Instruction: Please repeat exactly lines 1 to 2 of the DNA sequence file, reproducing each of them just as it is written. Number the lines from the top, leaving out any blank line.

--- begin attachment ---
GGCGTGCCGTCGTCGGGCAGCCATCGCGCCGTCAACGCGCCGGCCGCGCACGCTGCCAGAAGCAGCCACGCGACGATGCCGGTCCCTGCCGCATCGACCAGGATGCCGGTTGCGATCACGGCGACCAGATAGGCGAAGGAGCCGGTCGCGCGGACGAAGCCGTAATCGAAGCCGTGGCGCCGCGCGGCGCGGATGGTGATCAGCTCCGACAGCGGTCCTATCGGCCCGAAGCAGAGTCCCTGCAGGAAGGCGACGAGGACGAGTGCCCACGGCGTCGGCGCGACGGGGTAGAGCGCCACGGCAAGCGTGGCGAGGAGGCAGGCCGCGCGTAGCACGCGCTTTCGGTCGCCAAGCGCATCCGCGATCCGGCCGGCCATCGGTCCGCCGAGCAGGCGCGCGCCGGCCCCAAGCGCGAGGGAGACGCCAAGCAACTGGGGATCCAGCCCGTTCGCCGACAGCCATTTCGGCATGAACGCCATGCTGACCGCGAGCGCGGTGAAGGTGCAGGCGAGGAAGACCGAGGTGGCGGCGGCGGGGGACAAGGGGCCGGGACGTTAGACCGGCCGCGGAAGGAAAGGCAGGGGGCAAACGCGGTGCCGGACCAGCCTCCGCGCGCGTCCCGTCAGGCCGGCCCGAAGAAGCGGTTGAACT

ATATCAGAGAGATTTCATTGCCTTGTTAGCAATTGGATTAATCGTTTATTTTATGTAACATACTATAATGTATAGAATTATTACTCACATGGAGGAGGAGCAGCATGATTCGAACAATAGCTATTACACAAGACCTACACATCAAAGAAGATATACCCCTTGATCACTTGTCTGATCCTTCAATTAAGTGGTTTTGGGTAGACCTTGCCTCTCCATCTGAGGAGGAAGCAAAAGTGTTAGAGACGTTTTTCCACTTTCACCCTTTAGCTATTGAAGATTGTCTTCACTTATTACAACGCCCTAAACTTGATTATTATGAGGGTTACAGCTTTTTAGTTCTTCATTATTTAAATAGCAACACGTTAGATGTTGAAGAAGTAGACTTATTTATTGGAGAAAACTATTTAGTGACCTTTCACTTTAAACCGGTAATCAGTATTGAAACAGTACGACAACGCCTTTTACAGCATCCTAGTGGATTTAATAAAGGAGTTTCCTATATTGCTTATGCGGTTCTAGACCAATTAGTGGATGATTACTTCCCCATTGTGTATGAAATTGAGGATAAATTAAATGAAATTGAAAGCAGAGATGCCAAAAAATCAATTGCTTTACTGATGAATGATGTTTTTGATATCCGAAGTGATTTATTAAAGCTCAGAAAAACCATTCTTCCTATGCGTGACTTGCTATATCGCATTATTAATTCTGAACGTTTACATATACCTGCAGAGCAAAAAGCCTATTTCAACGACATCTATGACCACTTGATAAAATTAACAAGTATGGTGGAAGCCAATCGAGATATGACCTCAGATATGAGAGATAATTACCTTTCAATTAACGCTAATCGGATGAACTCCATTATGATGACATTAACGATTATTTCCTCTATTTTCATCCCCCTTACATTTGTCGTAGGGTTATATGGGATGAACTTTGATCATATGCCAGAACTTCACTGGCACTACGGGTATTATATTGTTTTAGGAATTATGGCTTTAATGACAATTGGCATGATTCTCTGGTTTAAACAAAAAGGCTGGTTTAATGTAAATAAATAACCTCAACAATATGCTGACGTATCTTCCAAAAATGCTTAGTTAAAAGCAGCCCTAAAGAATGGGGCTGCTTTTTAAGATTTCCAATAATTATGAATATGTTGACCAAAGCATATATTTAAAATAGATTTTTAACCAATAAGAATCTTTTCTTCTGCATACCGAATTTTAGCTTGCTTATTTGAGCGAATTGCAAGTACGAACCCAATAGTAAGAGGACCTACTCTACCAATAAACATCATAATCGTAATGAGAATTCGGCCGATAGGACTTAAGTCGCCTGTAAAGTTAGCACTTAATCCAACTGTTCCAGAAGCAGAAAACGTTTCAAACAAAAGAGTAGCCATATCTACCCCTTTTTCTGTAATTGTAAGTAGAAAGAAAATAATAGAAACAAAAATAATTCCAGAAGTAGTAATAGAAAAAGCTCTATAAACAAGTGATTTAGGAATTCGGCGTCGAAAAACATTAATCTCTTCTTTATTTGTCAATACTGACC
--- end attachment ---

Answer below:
GGCGTGCCGTCGTCGGGCAGCCATCGCGCCGTCAACGCGCCGGCCGCGCACGCTGCCAGAAGCAGCCACGCGACGATGCCGGTCCCTGCCGCATCGACCAGGATGCCGGTTGCGATCACGGCGACCAGATAGGCGAAGGAGCCGGTCGCGCGGACGAAGCCGTAATCGAAGCCGTGGCGCCGCGCGGCGCGGATGGTGATCAGCTCCGACAGCGGTCCTATCGGCCCGAAGCAGAGTCCCTGCAGGAAGGCGACGAGGACGAGTGCCCACGGCGTCGGCGCGACGGGGTAGAGCGCCACGGCAAGCGTGGCGAGGAGGCAGGCCGCGCGTAGCACGCGCTTTCGGTCGCCAAGCGCATCCGCGATCCGGCCGGCCATCGGTCCGCCGAGCAGGCGCGCGCCGGCCCCAAGCGCGAGGGAGACGCCAAGCAACTGGGGATCCAGCCCGTTCGCCGACAGCCATTTCGGCATGAACGCCATGCTGACCGCGAGCGCGGTGAAGGTGCAGGCGAGGAAGACCGAGGTGGCGGCGGCGGGGGACAAGGGGCCGGGACGTTAGACCGGCCGCGGAAGGAAAGGCAGGGGGCAAACGCGGTGCCGGACCAGCCTCCGCGCGCGTCCCGTCAGGCCGGCCCGAAGAAGCGGTTGAACT

ATATCAGAGAGATTTCATTGCCTTGTTAGCAATTGGATTAATCGTTTATTTTATGTAACATACTATAATGTATAGAATTATTACTCACATGGAGGAGGAGCAGCATGATTCGAACAATAGCTATTACACAAGACCTACACATCAAAGAAGATATACCCCTTGATCACTTGTCTGATCCTTCAATTAAGTGGTTTTGGGTAGACCTTGCCTCTCCATCTGAGGAGGAAGCAAAAGTGTTAGAGACGTTTTTCCACTTTCACCCTTTAGCTATTGAAGATTGTCTTCACTTATTACAACGCCCTAAACTTGATTATTATGAGGGTTACAGCTTTTTAGTTCTTCATTATTTAAATAGCAACACGTTAGATGTTGAAGAAGTAGACTTATTTATTGGAGAAAACTATTTAGTGACCTTTCACTTTAAACCGGTAATCAGTATTGAAACAGTACGACAACGCCTTTTACAGCATCCTAGTGGATTTAATAAAGGAGTTTCCTATATTGCTTATGCGGTTCTAGACCAATTAGTGGATGATTACTTCCCCATTGTGTATGAAATTGAGGATAAATTAAATGAAATTGAAAGCAGAGATGCCAAAAAATCAATTGCTTTACTGATGAATGATGTTTTTGATATCCGAAGTGATTTATTAAAGCTCAGAAAAACCATTCTTCCTATGCGTGACTTGCTATATCGCATTATTAATTCTGAACGTTTACATATACCTGCAGAGCAAAAAGCCTATTTCAACGACATCTATGACCACTTGATAAAATTAACAAGTATGGTGGAAGCCAATCGAGATATGACCTCAGATATGAGAGATAATTACCTTTCAATTAACGCTAATCGGATGAACTCCATTATGATGACATTAACGATTATTTCCTCTATTTTCATCCCCCTTACATTTGTCGTAGGGTTATATGGGATGAACTTTGATCATATGCCAGAACTTCACTGGCACTACGGGTATTATATTGTTTTAGGAATTATGGCTTTAATGACAATTGGCATGATTCTCTGGTTTAAACAAAAAGGCTGGTTTAATGTAAATAAATAACCTCAACAATATGCTGACGTATCTTCCAAAAATGCTTAGTTAAAAGCAGCCCTAAAGAATGGGGCTGCTTTTTAAGATTTCCAATAATTATGAATATGTTGACCAAAGCATATATTTAAAATAGATTTTTAACCAATAAGAATCTTTTCTTCTGCATACCGAATTTTAGCTTGCTTATTTGAGCGAATTGCAAGTACGAACCCAATAGTAAGAGGACCTACTCTACCAATAAACATCATAATCGTAATGAGAATTCGGCCGATAGGACTTAAGTCGCCTGTAAAGTTAGCACTTAATCCAACTGTTCCAGAAGCAGAAAACGTTTCAAACAAAAGAGTAGCCATATCTACCCCTTTTTCTGTAATTGTAAGTAGAAAGAAAATAATAGAAACAAAAATAATTCCAGAAGTAGTAATAGAAAAAGCTCTATAAACAAGTGATTTAGGAATTCGGCGTCGAAAAACATTAATCTCTTCTTTATTTGTCAATACTGACC